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Vision 2020

Your Eyes: The Line of Sight on Your Life

Dr Peter Kertes and Louise Gillis on the TIFF red carpet
Dr Peter Kertes and Louise Gillis on the TIFF red carpet
Dr. Peter Kertes, retina specialist and Chief of Ophthalmology, at Sunnybrook Health Sciences Centre and Louise Gillis of the Canadian Council of the Blind on the TIFF red carpet.

When we conjure up the fondest memories of our lives, and also when we make new ones, we use all our senses. Whether it’s a loved one’s face or a favourite film, images are what stay with us forever and make us who we are. But as we age, it’s less certain that our vision itself will stick around.

The single greatest cause of vision loss in Canadians over 50 is age-related macular degeneration (AMD), a condition where the macula — the central part of the retina responsible for our central vision — degrades over time. The retina is the film that records the movie of our life, and when the film is damaged, the movie suffers.

AMD affects more than a million Canadians, so when leading vision organizations teamed up to raise awareness, it made sense that the first avenue selected to reach a wide audience was the 2019 Toronto International Film Festival (TIFF). The main message the Canadian Council of the Blind, Fighting Blindness Canada, the Canadian Retina Society, and Novartis Canada hoped would be remembered is that memories stay with you, so should your vision. Spot the symptoms of AMD.

Early intervention can offer huge benefits

AMD comes in both dry and wet forms, with wet AMD being rarer and generally much more severe. The defining characteristic of wet AMD is abnormal blood vessels growing under the retina, which can break, leak, and bleed, causing serious damage. Dry AMD occurs when the macula becomes thinner and, as a result, less capable of supporting the retina’s photoreceptors, the cells that convert light into visual signals. Vision loss occurs as these cells die off. “People with dry AMD usually maintain pretty good vision,” says retina specialist and Chief of Ophthalmology Dr. Peter Kertes of Sunnybrook Health Sciences Centre. “The rule of thumb is that, while the significant majority of AMD is the dry form, the majority of severe vision loss occurs with wet AMD.”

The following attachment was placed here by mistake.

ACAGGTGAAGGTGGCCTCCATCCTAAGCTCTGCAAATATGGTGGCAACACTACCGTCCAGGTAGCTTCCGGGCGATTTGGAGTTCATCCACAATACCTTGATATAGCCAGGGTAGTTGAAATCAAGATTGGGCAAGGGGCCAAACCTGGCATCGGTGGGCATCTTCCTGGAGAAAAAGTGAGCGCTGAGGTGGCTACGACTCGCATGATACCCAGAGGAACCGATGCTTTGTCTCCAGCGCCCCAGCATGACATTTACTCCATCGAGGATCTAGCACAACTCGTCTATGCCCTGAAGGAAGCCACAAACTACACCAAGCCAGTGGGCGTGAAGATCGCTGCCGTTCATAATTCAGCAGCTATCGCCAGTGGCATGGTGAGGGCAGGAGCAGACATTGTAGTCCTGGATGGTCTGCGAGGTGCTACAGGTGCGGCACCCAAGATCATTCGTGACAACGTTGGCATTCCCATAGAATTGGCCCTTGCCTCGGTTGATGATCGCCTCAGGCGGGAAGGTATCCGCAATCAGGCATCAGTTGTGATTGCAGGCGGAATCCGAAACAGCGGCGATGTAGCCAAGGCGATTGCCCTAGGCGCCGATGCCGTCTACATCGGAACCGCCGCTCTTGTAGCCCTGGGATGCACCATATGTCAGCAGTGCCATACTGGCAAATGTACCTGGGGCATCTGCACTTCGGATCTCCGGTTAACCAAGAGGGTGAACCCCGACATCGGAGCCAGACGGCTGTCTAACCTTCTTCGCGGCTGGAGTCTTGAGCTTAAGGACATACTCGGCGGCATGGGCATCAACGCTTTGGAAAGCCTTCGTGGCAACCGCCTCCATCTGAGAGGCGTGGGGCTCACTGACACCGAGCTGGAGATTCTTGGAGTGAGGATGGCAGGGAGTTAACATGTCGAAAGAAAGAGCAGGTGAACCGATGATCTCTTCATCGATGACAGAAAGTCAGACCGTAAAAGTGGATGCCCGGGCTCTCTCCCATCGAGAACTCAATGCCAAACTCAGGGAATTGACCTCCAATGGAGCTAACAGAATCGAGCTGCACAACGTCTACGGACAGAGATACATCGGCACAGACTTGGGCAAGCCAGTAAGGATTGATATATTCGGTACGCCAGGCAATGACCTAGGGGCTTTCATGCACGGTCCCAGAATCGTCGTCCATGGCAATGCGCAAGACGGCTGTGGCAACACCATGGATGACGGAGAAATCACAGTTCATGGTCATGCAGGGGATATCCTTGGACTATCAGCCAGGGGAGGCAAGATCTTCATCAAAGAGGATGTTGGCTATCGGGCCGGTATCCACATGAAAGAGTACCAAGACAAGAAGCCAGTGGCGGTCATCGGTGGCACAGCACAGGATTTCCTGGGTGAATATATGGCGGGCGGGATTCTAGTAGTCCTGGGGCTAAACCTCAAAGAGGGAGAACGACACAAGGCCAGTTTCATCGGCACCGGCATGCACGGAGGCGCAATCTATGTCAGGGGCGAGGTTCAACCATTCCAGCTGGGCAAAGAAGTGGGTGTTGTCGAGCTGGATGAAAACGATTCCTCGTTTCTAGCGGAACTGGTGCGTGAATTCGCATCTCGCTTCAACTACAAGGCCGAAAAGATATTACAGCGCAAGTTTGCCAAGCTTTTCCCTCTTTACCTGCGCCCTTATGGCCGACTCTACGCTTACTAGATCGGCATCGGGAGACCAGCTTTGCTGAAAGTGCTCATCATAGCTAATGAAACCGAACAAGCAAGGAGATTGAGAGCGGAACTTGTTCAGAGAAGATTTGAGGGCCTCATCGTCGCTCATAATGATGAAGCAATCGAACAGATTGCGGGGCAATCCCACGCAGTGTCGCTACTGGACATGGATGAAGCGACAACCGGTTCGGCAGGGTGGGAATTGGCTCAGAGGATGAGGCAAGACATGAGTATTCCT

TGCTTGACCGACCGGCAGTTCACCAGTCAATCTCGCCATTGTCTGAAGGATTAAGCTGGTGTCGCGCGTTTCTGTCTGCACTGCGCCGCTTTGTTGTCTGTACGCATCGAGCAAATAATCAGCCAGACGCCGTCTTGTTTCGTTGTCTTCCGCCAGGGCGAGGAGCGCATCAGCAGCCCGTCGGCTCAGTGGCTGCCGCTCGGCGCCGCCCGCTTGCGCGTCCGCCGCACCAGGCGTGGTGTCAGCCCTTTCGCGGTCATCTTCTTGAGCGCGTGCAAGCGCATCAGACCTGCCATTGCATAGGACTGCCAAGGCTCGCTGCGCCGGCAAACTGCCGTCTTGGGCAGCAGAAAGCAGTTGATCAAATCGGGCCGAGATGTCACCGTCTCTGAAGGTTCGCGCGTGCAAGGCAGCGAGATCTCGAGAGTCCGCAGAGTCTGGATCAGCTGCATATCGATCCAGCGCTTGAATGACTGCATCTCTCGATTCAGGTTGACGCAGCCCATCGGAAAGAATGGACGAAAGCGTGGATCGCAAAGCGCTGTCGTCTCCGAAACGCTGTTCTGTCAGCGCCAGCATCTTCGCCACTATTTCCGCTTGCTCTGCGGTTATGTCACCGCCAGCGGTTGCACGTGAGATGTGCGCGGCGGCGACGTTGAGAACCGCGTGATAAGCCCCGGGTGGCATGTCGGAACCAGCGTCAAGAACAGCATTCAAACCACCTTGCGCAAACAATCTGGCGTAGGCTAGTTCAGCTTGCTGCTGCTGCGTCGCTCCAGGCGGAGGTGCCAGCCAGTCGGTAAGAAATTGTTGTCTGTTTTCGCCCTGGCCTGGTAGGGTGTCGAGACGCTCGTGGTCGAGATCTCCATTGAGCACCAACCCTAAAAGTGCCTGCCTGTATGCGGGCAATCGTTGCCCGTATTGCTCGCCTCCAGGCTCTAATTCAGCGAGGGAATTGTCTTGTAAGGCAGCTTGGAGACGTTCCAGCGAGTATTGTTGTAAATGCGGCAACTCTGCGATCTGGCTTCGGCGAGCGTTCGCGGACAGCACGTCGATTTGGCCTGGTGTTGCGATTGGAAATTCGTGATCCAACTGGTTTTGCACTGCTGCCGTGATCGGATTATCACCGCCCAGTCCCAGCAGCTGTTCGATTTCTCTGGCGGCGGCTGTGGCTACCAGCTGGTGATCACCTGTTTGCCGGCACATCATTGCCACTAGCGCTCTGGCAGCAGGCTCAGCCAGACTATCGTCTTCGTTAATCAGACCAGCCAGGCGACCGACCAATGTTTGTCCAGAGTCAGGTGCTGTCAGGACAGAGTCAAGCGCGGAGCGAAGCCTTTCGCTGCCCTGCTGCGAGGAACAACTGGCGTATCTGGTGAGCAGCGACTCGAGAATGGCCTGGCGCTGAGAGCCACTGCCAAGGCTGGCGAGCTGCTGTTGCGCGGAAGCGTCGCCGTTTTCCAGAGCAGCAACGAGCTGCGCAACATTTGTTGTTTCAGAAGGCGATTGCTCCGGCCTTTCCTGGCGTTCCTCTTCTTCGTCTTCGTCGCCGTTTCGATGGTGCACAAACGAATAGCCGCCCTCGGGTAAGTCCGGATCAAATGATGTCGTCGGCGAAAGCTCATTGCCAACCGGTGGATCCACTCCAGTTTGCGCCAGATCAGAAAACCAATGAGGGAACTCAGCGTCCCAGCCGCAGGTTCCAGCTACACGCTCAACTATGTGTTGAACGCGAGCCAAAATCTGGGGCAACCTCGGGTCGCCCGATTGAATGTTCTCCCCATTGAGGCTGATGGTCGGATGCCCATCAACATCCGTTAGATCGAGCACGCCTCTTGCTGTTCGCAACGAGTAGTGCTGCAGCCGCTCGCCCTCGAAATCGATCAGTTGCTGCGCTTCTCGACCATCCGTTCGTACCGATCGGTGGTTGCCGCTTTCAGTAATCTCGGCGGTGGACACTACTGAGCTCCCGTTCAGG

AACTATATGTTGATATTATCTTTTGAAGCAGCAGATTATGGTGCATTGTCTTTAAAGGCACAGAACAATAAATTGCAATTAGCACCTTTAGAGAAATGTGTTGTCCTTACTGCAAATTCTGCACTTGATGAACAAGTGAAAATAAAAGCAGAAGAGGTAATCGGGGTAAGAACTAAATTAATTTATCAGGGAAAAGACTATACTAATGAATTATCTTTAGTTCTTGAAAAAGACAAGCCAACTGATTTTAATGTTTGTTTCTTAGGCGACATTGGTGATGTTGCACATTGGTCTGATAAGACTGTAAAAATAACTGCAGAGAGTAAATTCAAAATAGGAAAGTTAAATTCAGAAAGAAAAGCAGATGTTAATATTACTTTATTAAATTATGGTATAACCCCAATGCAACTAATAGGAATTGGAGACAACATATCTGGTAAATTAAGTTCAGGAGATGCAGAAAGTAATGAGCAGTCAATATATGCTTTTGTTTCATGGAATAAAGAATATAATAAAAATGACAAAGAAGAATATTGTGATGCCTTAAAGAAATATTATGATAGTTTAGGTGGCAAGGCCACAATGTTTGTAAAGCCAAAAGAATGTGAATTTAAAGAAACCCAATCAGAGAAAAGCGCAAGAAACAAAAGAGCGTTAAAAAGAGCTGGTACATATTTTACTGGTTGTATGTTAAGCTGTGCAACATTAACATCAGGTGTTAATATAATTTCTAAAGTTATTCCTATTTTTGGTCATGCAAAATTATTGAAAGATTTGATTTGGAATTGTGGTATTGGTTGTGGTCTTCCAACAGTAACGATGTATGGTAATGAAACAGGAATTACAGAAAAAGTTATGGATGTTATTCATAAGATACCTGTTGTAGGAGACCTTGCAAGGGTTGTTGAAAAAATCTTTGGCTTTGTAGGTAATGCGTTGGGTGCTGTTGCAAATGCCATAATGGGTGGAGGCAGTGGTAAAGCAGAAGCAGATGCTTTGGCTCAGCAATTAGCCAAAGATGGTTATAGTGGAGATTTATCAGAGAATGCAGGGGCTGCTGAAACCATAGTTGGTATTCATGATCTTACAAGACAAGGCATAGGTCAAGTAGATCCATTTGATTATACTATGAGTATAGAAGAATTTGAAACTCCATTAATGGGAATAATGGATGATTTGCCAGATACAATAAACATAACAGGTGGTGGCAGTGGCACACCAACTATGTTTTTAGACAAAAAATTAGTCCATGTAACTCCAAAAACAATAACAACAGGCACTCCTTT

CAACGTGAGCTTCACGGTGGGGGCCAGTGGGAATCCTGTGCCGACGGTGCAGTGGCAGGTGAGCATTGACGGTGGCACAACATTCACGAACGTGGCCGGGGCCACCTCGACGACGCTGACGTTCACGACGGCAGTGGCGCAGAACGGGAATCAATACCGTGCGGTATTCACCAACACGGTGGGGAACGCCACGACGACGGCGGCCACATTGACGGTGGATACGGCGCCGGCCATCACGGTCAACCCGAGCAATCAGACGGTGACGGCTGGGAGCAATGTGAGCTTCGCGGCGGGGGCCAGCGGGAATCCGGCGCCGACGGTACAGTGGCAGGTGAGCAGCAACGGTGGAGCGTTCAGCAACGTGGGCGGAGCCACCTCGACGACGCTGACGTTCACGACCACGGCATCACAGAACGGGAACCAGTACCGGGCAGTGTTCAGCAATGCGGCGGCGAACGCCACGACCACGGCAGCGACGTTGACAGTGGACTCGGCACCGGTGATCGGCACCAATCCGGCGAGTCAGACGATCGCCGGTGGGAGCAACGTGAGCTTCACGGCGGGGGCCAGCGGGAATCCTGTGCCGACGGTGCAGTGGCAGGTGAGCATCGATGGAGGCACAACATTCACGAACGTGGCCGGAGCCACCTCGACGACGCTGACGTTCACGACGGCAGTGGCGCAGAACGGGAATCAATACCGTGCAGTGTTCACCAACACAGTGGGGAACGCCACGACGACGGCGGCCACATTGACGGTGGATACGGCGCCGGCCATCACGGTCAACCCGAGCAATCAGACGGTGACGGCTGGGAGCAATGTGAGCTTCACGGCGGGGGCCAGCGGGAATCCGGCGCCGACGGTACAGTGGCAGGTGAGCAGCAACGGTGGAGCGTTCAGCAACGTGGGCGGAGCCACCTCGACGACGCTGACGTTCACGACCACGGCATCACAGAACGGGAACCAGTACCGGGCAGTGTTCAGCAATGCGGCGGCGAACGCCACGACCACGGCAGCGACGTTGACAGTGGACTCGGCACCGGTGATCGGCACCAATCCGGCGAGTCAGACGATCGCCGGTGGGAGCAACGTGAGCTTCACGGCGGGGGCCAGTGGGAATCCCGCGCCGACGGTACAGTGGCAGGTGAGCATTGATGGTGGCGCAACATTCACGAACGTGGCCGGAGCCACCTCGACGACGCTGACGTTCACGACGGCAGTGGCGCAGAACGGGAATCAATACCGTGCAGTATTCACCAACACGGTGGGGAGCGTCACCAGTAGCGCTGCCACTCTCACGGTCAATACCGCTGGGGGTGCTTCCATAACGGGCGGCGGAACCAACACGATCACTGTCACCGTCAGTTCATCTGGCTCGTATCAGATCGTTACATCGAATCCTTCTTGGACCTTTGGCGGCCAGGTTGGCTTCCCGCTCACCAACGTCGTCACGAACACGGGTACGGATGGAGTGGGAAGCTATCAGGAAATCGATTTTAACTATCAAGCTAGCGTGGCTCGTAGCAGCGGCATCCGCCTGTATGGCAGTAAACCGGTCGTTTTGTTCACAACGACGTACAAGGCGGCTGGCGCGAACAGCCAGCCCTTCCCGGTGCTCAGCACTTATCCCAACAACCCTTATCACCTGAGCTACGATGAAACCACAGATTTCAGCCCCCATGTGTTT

The good news for wet AMD patients is that the outcome can be quite good if the disease is caught early. “There continues to be enormous progress in treating wet AMD. With many patients, the right intervention not only stops their vision from worsening, but actually helps them to regain some of the vision they had lost,” says Dr. Kertes. 

It’s essential that all Canadians over the age of 50 be vigilant and know the early warning signs to look out for.

Vigilance is key to protecting eyesight

“Awareness and vigilance are so important,” says Dr. Kertes. “Every patient is different, and some do better than others, but it’s definitely the case that the earlier you catch wet AMD, the better.” 

For this reason, it’s essential that all Canadians over the age of 50 be vigilant and know the early warning signs to look out for. “People should be aware of the symptoms that need immediate attention,” says Dr. Kertes. “Fortunately, the onset of wet AMD usually isn’t very subtle. The most common symptoms are blurred or blind spots in the central visual field as well as distortion, meaning that straight lines don’t look straight anymore. If there’s any significant change in your vision, it warrants attention from an eye doctor sooner rather than later.” 

If you’re over 50, the important takeaway is to not take your vision for granted in the face of AMD. Good vision is essential as we age for maintaining independence, and for social and cultural engagement through mediums like literature and film. And it’s exactly these things — independence and engagement — that allow us to age healthily and gracefully. So, next time you’re taking in a film or appreciating a beautiful sight, remind yourself just how valuable your vision is, and make sure you’re taking the right steps to safeguard it. 

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